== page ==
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Racial inequality in the U.S. has no limits, especially in death penalty cases. Black Americans are overrepresented in prisons across the country. Forty-two percent of death row inmates are African American despite making up only 13% of the U.S. population, according to the Prison Policy Initiative.
The Black Lives Matter movement has called for several social, political, and legal reforms in response to what it calls “the war against Black people” and “Black communities” in the United States. Among these is the abolition of capital punishment because the death penalty in the United States is a “racist practice” that “devalues Black lives,” according to The University of Chicago Press Journals.
The ACLU states, “The death penalty inherently violates the constitutional ban against cruel and unusual punishment and the guarantees of due process of law and of equal protection under the law.”
Organizations like Black Lives Matter, the ACLU, and the Prison Policy Initiative represent a large body of advocacy groups speaking out against the racial disparities in the American judicial system. In addition, numerous studies reveal the death penalty’s deeply rooted racism.
The racially biased penalty is used in cases of murder, large-scale drug trafficking, or attempted murder of “certain” individuals, but it is disproportionately used against Black suspects.
“Killers of Black people are less likely to face the death penalty than [those] who kill white people,” according to AP News.
America’s judicial system consistently shows its racial biases. White defendants seem to have a higher priority than Black and brown defendants. “People convicted of killing white people are 17 times more likely to receive the death penalty than if those killed were Black, according to Vera Institute of Justice. Moreover, if both a Black and white person were to commit the same crime, the Black person would likely face harsher punishment.
Two-thirds of those on death row are convicted of crimes involving white victims. For example, from 1988 to 1994, 73% of defendants accused of drug trafficking were white, yet only 11% were convicted and sentenced to the death penalty. The remaining 89% were Hispanic or Black.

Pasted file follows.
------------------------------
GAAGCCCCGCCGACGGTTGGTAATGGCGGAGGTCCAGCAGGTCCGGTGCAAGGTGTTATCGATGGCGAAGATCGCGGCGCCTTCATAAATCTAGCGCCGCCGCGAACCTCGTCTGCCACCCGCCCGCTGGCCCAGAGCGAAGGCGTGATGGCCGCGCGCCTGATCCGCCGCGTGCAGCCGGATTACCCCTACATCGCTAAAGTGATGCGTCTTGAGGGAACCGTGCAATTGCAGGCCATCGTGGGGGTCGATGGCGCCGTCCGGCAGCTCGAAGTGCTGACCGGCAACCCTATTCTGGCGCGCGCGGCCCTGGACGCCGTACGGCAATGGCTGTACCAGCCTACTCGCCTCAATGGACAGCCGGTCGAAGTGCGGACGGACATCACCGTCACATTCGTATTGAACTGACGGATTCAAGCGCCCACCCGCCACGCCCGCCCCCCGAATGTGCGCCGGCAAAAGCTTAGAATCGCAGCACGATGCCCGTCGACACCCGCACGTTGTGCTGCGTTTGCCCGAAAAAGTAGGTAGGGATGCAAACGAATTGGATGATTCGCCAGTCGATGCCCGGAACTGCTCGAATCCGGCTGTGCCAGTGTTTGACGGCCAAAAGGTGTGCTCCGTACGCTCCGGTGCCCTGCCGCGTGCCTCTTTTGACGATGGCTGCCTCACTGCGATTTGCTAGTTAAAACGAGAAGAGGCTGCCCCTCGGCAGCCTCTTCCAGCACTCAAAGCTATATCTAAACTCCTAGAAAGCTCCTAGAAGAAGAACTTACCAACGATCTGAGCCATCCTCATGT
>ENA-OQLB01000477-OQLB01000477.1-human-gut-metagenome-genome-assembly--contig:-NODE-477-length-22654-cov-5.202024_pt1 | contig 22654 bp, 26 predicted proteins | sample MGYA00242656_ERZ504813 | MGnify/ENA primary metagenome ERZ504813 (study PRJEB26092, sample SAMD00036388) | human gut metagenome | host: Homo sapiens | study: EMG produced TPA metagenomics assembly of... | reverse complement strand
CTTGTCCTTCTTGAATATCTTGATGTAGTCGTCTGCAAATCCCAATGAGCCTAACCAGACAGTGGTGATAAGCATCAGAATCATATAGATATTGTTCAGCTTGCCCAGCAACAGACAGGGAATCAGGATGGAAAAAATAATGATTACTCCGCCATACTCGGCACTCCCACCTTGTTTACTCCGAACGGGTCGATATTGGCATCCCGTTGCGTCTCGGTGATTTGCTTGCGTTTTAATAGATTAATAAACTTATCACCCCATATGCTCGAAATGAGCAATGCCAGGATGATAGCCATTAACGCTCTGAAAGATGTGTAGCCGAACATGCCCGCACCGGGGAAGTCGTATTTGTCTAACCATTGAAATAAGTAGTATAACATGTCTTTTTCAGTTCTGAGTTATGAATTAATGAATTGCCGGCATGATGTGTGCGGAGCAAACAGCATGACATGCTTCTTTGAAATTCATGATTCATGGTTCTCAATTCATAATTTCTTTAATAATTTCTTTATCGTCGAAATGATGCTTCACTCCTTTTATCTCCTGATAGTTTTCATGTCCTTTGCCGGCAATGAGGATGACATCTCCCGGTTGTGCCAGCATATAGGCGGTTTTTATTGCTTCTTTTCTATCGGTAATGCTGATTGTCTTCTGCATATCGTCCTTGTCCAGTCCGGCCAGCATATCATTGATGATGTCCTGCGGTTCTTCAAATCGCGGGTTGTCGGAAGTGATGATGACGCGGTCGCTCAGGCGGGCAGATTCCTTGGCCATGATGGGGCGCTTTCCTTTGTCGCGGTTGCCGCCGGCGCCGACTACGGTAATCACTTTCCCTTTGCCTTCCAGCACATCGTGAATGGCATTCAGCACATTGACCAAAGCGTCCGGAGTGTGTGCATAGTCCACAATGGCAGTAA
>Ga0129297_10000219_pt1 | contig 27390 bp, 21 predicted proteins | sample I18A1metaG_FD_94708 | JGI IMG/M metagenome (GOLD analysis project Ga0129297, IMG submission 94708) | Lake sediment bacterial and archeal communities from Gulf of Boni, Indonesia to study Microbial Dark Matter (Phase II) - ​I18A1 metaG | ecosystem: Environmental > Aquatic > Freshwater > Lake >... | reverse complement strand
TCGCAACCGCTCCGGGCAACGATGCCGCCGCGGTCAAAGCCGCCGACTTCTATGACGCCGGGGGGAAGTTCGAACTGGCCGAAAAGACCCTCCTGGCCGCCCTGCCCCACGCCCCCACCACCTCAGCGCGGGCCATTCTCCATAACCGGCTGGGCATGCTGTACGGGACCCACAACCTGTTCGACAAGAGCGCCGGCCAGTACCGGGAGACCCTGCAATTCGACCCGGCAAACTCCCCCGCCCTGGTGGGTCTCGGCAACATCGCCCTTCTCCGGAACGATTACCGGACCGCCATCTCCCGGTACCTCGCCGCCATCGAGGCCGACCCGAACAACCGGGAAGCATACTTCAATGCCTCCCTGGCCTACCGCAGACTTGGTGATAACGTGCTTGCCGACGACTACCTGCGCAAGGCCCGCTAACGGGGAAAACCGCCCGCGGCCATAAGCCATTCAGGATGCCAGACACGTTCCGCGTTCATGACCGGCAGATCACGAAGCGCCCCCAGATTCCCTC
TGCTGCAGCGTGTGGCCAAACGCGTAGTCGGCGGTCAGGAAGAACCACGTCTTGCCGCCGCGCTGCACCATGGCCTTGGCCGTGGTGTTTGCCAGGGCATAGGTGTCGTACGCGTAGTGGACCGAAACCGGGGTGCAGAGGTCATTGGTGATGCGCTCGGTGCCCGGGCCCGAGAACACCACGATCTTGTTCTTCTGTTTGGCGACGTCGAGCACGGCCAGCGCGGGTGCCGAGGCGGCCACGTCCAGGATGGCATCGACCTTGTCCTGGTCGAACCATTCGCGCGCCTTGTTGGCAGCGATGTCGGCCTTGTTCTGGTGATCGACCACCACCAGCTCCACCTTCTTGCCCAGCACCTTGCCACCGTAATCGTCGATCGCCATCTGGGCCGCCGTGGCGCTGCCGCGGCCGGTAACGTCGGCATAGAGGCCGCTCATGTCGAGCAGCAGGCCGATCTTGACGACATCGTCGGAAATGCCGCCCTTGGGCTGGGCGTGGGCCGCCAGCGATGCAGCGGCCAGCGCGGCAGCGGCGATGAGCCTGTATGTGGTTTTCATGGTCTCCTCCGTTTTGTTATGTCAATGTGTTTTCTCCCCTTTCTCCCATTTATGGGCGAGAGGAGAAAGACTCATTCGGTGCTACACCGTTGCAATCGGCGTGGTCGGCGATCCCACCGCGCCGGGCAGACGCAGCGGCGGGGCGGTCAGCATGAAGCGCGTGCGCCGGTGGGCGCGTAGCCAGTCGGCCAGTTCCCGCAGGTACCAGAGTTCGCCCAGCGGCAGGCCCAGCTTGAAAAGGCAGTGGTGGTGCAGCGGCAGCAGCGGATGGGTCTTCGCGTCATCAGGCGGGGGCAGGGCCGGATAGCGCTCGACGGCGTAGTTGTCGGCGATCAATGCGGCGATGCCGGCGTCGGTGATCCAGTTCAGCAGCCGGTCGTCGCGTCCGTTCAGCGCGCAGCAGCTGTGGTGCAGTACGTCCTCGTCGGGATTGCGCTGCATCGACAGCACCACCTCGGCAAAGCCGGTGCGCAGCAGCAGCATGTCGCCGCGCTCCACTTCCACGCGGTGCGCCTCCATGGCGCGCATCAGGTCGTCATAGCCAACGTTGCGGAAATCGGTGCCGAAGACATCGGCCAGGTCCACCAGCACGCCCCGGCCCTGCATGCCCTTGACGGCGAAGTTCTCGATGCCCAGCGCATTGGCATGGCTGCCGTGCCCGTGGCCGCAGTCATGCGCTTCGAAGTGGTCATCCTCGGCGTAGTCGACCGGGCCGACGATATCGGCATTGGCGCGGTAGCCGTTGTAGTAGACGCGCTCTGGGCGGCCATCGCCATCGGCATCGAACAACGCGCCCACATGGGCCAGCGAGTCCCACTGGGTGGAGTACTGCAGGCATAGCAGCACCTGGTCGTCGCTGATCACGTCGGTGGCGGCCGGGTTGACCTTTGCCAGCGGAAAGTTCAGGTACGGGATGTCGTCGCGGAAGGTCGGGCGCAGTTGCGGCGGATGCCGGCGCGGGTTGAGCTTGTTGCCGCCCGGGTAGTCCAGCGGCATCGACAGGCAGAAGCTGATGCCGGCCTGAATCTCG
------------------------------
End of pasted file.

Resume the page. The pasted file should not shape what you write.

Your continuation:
Racial Disparities In Death Penalty Sentencing Studies
These statistics are deeply rooted in America’s history. “I think what the data tells us and what history tells us is that they’re all part of the same phenomenon. The death penalty is inextricably linked to our history of slavery, lynching, and Jim Crow segregation, and we wanted to put what is happening today in its appropriate context,” said Robert Dunham, the Executive Director of the Death Penalty Information Center.
After the Civil War, lynching peaked. It became a form of torture carried out mostly against Black people. As lynchings declined in the early 20th Century, executions increased soon after, replacing lynching as a tool of racial violence against African Americans. “A full 75% of those executed in the South from 1910 to 1950 were Black, even though Black people were less than a quarter of the South’s population,” reports Equal Justice USA.
A prime example of racial bias is George Stinney, a young Black fourteen-year-old boy falsely accused of murdering two white girls ages eight and eleven. He was convicted in 1944 and was executed by electric chair in the same year. He was proven innocent in 2014. It was determined that Stinney did not receive a fair trial, as he was not defended effectively. As a result, his Sixth Amendment right was violated. It was also found that Stinney’s execution was “cruel and unusual punishment.”
Stinney was not the first Black American who was wrongly sentenced. Since 1973 at least 189 people have been wrongly convicted and sentenced to death — all exonerated.
Finally, the dark history of lynching in the United States is relevant when discussing the death penalty. It is easy to conclude that the current state of the death penalty in America is directly tied to a modern equivalent of lynching.
Lynching has always been a part of racism in America. Whether carried out by police, white mobs, or politicians, it is all the same. During the 80s, the American government pushed drugs into the Black community. The consequences of which are still being felt today. The criminalization of crack cocaine, in the context of American slavery, and Jim crow era-style lynching, creates a direct line of Black people waiting to be judged by majority-white district attorneys. American white supremacy continues to use legal means to come up with new ways to destroy Black people’s lives.
Contributing Authors: Patricia Ezeanyim, August Garrett, Michael James Williams, Olivia Nwigwe, Joemi Irizarry, Dylan Santoyo, Mabel Lopez, Kenneth Mazerat, and Armon Evans
Edited by Cathy Milne-Ware
Equal Justice USA: Racial Inequity and the Death Penalty
Vera Institute of Justice: Ending the Death Penalty Is a Step Toward Racial Justice
Death Penalty Information Center: The Death Penalty in Black and White: Who Lives, Who Dies, Who Decides
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